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Kate Hudson juggles parental tasks on, off screen

Kate Hudson
 (The Spokesman-Review)
Kate Hudson (The Spokesman-Review)
Donna Freydkin USA Today

Babies are booming for Kate Hudson.

That’s why, on this Saturday afternoon, she’s running hours behind schedule. Hudson had to halt her press duties to nurse her infant son, Ryder.

Then show him off to director Garry Marshall, who stopped by to get a glimpse of the baby.

Then spend a little time with her boy before embarking on yet another interview.

But the delay is no big deal, because Hudson is unabashedly besotted with the new man in her life.

“We both are, obviously,” says Hudson, referring to her husband, Black Crowes musician Chris Robinson. “That’s everything that we are now, a family.

“The experience is bigger than anything I could have possibly conjured up. Nothing means nearly as much at all — you can’t even put it into words — it just changes your life.”

And her character’s as well in the romantic comedy “Raising Helen,” which opens Friday.

In the Marshall-helmed flick, Hudson, 25, plays a carefree career girl who becomes a parent when she’s left to raise her sister’s (Felicity Huffman) three kids after their parents die in a car crash.

In real life, Hudson gave birth to Ryder Russell Robinson in Los Angeles on Jan. 7.

“The movie took on a whole different meaning now that I’m a mom,” Hudson says. “I saw it yesterday, and I couldn’t stop crying. You have a baby and you’re like, ‘I can’t die.’ God forbid.

“And you do think about those things, and the struggle is real.

“Being a mom is really hard, and you make mistakes all the time, and you have to just chug through it.”

Between nursing and changing nappies, Hudson is stepping out to promote the first film that she carries almost single-handedly.

“Helen” will test her ability to fill theaters, especially since Hudson is in nearly every scene. To date, her record has been spotty; her last flick, “How to Lose a Guy in 10 Days,” was a box-office success but a critical letdown.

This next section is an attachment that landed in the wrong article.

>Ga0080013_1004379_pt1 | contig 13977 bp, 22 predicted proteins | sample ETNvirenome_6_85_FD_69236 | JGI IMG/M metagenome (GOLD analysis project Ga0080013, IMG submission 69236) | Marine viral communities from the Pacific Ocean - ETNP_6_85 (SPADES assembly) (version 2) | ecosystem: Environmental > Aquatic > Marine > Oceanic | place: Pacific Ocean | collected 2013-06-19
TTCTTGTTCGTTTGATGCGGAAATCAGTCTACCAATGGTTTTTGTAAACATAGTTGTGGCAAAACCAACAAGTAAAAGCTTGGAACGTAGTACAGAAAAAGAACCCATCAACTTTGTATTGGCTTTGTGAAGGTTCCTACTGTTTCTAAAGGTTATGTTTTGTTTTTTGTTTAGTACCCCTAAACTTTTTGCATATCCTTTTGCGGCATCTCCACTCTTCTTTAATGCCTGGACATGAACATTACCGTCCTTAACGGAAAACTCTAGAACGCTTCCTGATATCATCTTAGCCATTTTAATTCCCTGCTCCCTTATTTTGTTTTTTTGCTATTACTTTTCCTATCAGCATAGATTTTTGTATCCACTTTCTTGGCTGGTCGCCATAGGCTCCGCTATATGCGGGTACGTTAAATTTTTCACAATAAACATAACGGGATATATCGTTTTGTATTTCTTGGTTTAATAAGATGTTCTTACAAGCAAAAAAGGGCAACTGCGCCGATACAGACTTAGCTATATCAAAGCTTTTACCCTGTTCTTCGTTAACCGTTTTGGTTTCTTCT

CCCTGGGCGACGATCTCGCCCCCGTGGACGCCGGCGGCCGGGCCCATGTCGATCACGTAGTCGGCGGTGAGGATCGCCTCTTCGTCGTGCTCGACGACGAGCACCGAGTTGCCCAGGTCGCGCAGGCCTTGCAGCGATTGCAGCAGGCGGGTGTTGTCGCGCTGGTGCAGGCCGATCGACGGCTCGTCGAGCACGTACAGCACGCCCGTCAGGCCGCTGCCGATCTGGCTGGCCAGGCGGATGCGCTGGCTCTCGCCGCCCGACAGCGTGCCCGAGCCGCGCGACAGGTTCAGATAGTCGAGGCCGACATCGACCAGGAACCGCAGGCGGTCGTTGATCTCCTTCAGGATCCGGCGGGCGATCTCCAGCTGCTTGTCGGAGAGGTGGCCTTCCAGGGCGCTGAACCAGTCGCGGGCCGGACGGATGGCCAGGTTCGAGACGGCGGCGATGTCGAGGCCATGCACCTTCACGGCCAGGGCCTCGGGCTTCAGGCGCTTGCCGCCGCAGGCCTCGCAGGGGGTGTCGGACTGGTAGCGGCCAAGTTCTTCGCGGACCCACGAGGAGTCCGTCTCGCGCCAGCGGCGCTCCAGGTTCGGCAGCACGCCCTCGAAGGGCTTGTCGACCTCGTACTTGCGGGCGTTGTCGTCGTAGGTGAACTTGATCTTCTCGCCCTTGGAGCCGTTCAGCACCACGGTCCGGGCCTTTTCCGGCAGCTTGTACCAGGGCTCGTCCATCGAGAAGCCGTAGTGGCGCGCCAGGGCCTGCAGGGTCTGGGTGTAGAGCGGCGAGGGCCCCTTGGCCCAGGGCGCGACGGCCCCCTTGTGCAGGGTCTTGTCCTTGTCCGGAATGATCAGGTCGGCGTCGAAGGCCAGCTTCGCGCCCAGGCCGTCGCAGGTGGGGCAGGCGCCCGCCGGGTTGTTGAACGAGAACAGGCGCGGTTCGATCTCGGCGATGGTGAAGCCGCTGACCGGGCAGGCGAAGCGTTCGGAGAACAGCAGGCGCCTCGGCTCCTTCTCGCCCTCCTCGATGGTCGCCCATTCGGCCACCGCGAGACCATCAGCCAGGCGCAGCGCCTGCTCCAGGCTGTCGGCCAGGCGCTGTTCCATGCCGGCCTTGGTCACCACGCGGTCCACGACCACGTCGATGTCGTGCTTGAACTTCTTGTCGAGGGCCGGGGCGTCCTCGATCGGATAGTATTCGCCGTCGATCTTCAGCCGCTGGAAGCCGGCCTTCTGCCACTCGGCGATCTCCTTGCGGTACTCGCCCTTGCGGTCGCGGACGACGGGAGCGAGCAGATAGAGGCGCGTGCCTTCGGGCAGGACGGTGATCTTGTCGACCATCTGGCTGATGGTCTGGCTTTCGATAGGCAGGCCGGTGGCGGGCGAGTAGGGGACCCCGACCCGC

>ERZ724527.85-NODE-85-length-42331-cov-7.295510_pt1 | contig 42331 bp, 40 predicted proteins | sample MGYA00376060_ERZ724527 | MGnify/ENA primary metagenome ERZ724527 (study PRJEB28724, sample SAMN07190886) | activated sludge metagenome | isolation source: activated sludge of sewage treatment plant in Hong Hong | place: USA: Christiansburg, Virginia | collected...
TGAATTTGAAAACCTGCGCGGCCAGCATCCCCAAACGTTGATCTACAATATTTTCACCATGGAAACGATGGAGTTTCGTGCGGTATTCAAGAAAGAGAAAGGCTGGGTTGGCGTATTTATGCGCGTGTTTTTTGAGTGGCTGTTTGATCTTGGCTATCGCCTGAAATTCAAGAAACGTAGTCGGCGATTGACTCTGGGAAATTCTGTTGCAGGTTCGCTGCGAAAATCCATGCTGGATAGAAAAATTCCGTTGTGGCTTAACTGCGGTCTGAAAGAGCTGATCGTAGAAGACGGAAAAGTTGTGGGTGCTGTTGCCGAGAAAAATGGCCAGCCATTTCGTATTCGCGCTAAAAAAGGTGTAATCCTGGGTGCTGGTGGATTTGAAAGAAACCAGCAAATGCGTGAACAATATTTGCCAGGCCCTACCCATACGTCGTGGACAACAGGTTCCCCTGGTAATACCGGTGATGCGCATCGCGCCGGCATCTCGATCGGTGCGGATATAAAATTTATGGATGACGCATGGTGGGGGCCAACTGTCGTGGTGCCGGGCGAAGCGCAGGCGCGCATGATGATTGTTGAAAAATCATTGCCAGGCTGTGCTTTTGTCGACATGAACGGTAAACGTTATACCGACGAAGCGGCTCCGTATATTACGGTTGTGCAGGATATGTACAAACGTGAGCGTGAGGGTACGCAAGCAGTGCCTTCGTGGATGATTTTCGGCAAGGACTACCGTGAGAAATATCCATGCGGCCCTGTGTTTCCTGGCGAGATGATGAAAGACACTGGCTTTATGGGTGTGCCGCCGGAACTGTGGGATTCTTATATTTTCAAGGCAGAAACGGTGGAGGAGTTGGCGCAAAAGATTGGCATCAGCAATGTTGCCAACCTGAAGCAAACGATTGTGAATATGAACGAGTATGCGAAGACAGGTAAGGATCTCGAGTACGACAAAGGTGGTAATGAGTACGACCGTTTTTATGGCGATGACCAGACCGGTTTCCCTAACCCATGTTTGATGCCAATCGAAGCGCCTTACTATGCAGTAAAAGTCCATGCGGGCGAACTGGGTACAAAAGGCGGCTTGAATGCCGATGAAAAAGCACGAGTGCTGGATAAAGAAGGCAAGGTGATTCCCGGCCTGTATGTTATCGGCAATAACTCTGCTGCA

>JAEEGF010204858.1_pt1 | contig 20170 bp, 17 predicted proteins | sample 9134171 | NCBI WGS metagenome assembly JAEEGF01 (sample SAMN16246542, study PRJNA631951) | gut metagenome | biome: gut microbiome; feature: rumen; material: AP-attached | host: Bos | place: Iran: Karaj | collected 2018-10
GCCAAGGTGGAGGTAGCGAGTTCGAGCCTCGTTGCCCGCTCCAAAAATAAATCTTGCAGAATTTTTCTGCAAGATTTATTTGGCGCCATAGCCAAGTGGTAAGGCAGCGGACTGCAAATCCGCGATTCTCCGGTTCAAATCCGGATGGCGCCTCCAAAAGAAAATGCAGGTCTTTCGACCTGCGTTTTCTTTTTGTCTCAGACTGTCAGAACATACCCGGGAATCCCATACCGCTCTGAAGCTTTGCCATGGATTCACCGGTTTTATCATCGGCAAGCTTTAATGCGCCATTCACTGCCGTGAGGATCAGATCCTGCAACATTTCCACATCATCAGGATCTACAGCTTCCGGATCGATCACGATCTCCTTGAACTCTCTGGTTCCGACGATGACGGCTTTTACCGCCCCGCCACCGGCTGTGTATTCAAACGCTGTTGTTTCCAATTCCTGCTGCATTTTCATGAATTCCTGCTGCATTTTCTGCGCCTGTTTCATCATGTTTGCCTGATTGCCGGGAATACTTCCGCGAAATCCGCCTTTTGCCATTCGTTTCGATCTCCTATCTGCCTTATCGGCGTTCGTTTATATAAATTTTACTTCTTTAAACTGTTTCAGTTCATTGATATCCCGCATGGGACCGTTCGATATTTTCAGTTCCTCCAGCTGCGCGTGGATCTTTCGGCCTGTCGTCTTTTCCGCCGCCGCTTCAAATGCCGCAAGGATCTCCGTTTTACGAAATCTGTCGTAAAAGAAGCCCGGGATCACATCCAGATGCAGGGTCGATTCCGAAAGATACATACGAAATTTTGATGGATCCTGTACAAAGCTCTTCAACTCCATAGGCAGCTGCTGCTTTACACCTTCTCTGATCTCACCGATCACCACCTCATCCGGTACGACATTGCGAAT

Being the film’s marquee name and major selling point is “slightly nerve-wracking,” she acknowledges. “But I try not to think of things like that or else I’d make myself crazy.

“I’m just so happy I made it because it’s a movie that I would want to go see.”

And so will others, bets Marshall, who knows a few things about picking leading ladies that audiences love. He is, after all, the director who gave us such tenderhearted hits as “Pretty Woman” with Julia Roberts and “The Princess Diaries” with Anne Hathaway. Hudson, he says, has that ephemeral, magical quality that elevates an actress into a movie star.

Adds Joan Cusack, who plays Hudson’s disapproving older sister in the film: “She’s just a really nice, warm person who knows what she’s doing and works hard and wants to have a family.”

And don’t let her bouncy, sparkly demeanor fool you. Hudson, Marshall says, is “driven like I am driven. We like to keep busy. She’s not so good at doing one thing at a time or just standing there.”

Instead of chilling out between scenes, Hudson feverishly completes newspaper crossword puzzles, chats on her cell phone or hangs out with her husband, who visited her several times on the set. The entire shoot, reports the director, was a bit of a family affair.

Hudson’s mother, Goldie Hawn, stopped by, as did Hudson’s girlfriends, many of whom are pregnant.

While shooting “Helen” last winter, Hudson turned to Marshall for advice, not about acting, but on maintaining some semblance of familial normalcy in Hollywood.

“She was interested in the fact that I had stayed married to the same woman for 41 years,” he said. “I told her if we’re in the middle of a scene and Chris calls, she should take it,” he says. “She seems to truly want to have a life.”

In fact, Hudson seems to love hers.

Clad in a black top, cream pants and chunky heels, she oozes warmth and blissful satisfaction. She’s almost back to her pre-baby weight, thanks to a grueling, three-hour-a-day cycling, cross-training and Pilates regimen she has followed for the past few months to shed the 60 pounds she gained during her pregnancy.

“I’ve never had to be dedicated like that. It was almost like a meditation retreat. It’s slowly coming off. My muscles were so tired. It’s so intense,” she says.

So is being a first-time parent, although Hudson has the best help that money can buy. But she still yawns throughout the interview. Even makeup can’t quite conceal the slight bags under her eyes.

“Whenever I feel stressed out or like I’m going crazy, I stop myself and say how lucky I am to be able to do what I do. I’m so lucky to be able to have my baby with me everywhere I go,” she says.

“If I work 15- to 18-hour days on the set and the only time I see my son is for 30 minutes when I can breast-feed him, it feels like it’s not enough. But then I think about all the women out there who work and have to stop nursing their babies because they have a 9-to-5 job… .”

Hudson leans back on the couch and smiles: “I feel blessed just to have him with me.”

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